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Beta Bionics Secures $63M as AI-Driven “Pancreas” Heads to Key Tests

Xconomy Boston — 

Beta Bionics, a startup developing a medical device that monitors and manages blood sugar levels in diabetes patients, has closed $63 million to back late-stage clinical tests of its AI-powered technology.

The cash tops off a Series B round of funding announced last year. The Boston company, which counts diabetes drug giants Eli Lilly (NYSE: LLY) and Novo Nordisk (NYSE: NVO) among its investors and partners, says the capital will support Phase 3 studies of its device this year, and if all goes well, an application for FDA approval.

Beta Bionics’s device is designed to mimic the role of the pancreas, the organ that produces insulin and glucagon, two hormones that work together to maintain proper blood sugar levels. In type 1 diabetes, the immune system attacks the pancreatic cells that produce insulin, leading to low insulin levels and dangerously high levels of blood sugar.

Patients can manage their blood sugar with insulin therapy—self-administered injections or continuous infusions from an insulin pump. The Beta Bionics device, called iLet, is meant to replace these therapies. The system consists of a continuous glucose monitor worn on the skin that tracks glucose levels throughout the day. This monitor wirelessly sends readings to a handheld, smartphone-sized unit that houses cartridges for the hormones. This part of the device can be carried in a pocket. Like an insulin pump, the iLet administers the hormone via an infusion set that delivers its payload just below the skin. But Beta Bionics developed its technology to make all dosing decisions. After the patient’s weight is entered into the device, the algorithms take over. The company says iLet uses machine learning techniques to understand a patient’s blood sugar levels and determine when to administer hormones and how much to dose.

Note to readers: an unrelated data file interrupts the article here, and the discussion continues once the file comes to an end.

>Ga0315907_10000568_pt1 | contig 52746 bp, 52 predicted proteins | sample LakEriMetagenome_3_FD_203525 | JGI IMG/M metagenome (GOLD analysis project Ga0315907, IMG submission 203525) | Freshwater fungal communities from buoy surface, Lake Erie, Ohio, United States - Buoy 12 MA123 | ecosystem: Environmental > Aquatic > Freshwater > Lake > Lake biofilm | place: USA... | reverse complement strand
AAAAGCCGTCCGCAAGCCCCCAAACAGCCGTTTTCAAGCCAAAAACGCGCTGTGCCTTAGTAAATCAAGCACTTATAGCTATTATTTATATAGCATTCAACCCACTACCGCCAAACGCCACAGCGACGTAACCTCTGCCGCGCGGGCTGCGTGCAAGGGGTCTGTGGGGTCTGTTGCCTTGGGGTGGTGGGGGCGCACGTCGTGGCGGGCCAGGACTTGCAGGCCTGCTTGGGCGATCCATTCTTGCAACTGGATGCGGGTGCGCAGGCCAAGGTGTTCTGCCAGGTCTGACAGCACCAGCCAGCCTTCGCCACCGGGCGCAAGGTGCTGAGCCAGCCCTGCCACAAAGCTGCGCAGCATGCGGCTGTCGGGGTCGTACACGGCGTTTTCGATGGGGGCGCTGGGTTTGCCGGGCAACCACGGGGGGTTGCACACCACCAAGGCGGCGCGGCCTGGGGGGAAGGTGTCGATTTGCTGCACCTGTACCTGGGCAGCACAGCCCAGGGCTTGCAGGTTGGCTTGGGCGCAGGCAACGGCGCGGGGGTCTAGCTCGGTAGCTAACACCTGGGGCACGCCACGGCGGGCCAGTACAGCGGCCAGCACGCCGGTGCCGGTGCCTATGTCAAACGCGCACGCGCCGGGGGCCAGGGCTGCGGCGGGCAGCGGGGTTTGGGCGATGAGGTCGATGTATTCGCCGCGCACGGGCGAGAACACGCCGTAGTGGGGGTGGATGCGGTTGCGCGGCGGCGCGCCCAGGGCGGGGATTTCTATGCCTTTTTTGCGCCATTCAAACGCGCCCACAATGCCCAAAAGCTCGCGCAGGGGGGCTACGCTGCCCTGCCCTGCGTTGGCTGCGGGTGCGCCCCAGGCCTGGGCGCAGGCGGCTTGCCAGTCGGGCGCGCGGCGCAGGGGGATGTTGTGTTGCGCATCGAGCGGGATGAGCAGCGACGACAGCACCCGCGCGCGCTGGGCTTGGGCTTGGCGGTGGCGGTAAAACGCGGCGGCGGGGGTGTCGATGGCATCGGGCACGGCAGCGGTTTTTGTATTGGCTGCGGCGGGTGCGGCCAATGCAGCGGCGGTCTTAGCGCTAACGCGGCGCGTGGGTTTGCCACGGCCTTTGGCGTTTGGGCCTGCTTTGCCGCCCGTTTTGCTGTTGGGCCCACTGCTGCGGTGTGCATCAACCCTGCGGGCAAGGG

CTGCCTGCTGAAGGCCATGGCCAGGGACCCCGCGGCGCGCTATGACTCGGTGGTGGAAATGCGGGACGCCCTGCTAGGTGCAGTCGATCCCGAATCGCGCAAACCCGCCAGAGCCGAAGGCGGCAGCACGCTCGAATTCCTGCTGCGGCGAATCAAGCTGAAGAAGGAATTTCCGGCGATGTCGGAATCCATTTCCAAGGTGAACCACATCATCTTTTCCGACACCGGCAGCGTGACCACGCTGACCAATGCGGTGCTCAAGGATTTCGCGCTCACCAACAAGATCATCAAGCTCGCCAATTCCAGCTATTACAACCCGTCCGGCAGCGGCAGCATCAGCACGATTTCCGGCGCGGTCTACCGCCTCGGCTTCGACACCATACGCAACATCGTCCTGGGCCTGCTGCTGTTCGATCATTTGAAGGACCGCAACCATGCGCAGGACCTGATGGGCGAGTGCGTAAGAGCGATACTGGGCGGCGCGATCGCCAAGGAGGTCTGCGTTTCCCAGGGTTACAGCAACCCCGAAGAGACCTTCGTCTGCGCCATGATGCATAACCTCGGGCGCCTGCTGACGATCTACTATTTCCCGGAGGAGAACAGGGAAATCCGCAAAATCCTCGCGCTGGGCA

The iLet algorithms were licensed from Boston University, where they were developed in the lab of biomedical engineering professor Edward Damiano, the president and CEO of Beta Bionics. The company says that in earlier home-use studies in adults and children with type 1 diabetes, these algorithms showed that they can help manage patients’ blood sugar levels.

Beta Bionics isn’t the only company trying to improve upon insulin pumps. Medtronic (NYSE: MDT) won FDA approval in 2016 for MiniMed 670G, a device that uses algorithms to personalize its insulin doses. BigFoot Biomedical has developed an “artificial pancreas” technology that it says uses AI to optimize insulin dosing. The Milpitas, CA, startup’s system, which patients manage via a smartphone app, is still in clinical testing.

Beta Bionics designed its device with two chambers, one for insulin and the other for glucagon. The device can be configured to administer insulin only, glucagon only, or both. The company says glucagon-only administration could be used to treat rare, chronic, low-blood sugar conditions, such as congenital hyperinsulinism and insulinoma syndrome.

A Phase 3 study testing iLet’s insulin-only delivery is expected to begin in the second half of this year. The company says a second study testing delivery of both insulin and glucagon is expected to begin in late 2019 or early 2020.

Beta Bionics initially announced its Series B round last September, a $50 million financing that was led by Eventide Asset Management. RTW Investments joined the funding along with Novo Nordisk, which had invested in the startup’s Series A round. Other investors in Beta Bionics include Eli Lilly and Denmark-based biotech Zealand Pharma (NASDAQ: ZEAL). Beta Bionics says new investors that joined the additional funding in the Series B round include Dexcom (NASDAQ: DXCM), which is a San Diego-based maker of continuous glucose monitoring systems, and funds managed by ArrowMark Partners and LifeSci Venture Partners.

Photo by Flickr user walknboston via a Creative Commons license